Originally written on The Duck Stops Here  |  Last updated 11/19/14

This is the season of hype and hysteria in college football. Recruiting is such a compelling part of the game because it encompasses so much hope. Everybody's a potential superstar in February. Every high school phenom is can't-miss, and every program is sure to land four or five plays that will return Beloved U. to the glories of the past.

Read message boards from Southern California to Syracuse, Texas to Tennessee, and the story is the same: we've got to have this guy. Joe Bob Briggs is the player we need. He's a stud.

Back in the eighties the Ducks recruited an all-world talent  from the Sacramento era named Kevin Wilhite. He was sprinter-fast and could bulldoze people like a combination  of Bronko Nagurski and Jonathan Stewart. Five-star, can't miss, Parade All-American, number one in the country, instantly famous. Running track in the spring Wilhite tore a hamstring that never healed right. He floundered in and out of the lineup before becoming a capable fullback, nothing like the 2,000-yard wonderkind everyone projected.

A lot can happen on the way to greatness. All potential means is you haven't done anything yet. For every LaMichael James, with roadrunner quickness and the heart of a champion, there's a Dillon Baxter or Bryce Brown, lazy, spoiled and unmotivated, bouncing in and out of schools. Recruiting evalations and ratings are far from an exact science, no matter how many 5.1 ratings or stars or 100-point scales the websites concoct. You can't measure homesickness, the potential for future injury, or the capacity to sulk. Still, a quick study of the rosters of national championships quickly reveals they are dotted with four and five-star players who panned out, like Trent Richardson and Dontae Hightower of Alabama.

As the signings come in and the glowing reviews of the classes are posted, it's important to remember that the impact and proof of a given class comes in two or three years. Only a handful of players will contribute immediately. Most are not physically or psychologically ready for an immediate leap to big-time college football.

Looking at the 2012 Ducks, however, there are a few clear opportunities for freshman and redshirt freshman to make an immediate contribution and compete for early playing time.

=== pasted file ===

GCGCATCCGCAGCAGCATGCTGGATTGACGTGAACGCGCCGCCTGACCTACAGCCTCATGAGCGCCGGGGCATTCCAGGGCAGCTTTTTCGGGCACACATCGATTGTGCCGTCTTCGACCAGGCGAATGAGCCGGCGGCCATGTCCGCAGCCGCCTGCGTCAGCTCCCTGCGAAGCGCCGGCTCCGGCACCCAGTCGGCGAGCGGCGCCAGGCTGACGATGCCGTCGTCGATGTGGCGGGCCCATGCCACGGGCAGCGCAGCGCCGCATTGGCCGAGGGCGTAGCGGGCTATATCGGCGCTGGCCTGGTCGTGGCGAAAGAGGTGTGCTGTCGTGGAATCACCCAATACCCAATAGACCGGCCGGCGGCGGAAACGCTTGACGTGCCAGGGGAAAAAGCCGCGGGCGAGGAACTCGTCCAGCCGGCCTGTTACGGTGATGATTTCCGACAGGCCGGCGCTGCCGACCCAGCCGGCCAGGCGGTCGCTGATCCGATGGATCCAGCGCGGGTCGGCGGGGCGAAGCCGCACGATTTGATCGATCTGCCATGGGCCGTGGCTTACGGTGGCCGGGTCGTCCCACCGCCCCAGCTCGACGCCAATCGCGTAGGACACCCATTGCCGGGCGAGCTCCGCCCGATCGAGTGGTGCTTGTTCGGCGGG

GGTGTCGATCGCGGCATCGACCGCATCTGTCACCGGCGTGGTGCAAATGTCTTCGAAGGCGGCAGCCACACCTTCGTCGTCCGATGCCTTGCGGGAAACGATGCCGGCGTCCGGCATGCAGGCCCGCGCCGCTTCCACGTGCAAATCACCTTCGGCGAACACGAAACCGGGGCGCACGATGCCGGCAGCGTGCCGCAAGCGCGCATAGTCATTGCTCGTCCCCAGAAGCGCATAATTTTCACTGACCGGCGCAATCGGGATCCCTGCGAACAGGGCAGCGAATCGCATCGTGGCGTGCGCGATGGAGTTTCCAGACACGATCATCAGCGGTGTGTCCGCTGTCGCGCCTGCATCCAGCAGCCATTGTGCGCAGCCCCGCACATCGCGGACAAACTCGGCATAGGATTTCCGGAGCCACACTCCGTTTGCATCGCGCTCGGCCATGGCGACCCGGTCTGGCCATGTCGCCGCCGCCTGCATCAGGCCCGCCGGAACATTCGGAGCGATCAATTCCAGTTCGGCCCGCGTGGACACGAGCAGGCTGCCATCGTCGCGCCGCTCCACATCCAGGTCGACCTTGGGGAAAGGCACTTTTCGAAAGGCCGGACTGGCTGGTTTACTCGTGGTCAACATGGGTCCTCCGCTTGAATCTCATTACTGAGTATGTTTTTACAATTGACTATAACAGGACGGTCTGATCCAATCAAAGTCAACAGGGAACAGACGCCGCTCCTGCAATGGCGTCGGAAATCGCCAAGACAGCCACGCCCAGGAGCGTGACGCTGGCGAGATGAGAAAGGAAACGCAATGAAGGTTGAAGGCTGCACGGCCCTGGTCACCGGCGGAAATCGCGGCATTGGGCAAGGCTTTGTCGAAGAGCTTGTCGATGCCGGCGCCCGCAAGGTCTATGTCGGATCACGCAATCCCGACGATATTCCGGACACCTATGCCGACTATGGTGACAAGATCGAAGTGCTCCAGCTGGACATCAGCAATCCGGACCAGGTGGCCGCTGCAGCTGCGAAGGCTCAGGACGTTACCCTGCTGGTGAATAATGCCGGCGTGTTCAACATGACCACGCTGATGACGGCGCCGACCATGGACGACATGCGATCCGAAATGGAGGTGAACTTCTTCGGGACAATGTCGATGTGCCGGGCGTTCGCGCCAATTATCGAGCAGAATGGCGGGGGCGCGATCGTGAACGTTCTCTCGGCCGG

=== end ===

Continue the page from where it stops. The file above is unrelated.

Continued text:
Depth at tight end.

David Paulson is gone. The reliable, glue-fingered leader is missing after three solid seasons, and Chip Kelly and tight ends coach Tom Osborne have a huge challenging in replacing him, not just his productivity and knack for the clutch play, but his inspirational consistency and maturity. His teammates voted him one of the team's MVPs along with De'Anthony Thomas.

Colt Lyerla is the obvious choice for the bulk of the reps at tight end, but the Ducks desperately need some depth behind him at a physical position that's vulnerable to bumps and bruises. The hope is former Churchill High four-star sophomore Curtis White can stay healthy and fine the line up, but after that, the coaches have to find a dependable contributor among three tall, fast, rangy candidates: redshirt freshmen Christian French, or verbal commits Evan Baylis and Pharoah Brown.

Forming a solid rotation in the offensive line

The Ducks have three returning starters from an offensive line that powered them to over 7000 yards of offense, but they lose valuable seniors Mark Asper, Darrion Weems and Ramsen Golpashin. Redshirt freshmen Andre Yruretagoyena and Tyler Johnstone will vie for playing time, and junior college transfer Kyle Long, with a mature body and good technique, is a strong candidate to play right away as he has just a year of eligibility remaining.

Shoring up the numbers at linebacker

Oregon is blessed with three very athletic playmakers in returning linebackers Michael Clay, Kiko Alonso and Bo Lokombo. After that, there are holes and question marks. Position coach Don Pellum likes to rotate six to eight, and reserve linebackers form the backbone of Oregon's special teams. The Ducks need some solid rotational players to emerge among sophomore Derrick Malone, or Anthony Wallace and Rodney Hardrick, who played a little as true freshmen, plus redshirts Carlyle Garrick and Tyson Coleman. Among the newcomers, Plano, Texas product Bryce Cottrell is mosting intriguing, a blitzing terror who has a mature body at 6-3 225.

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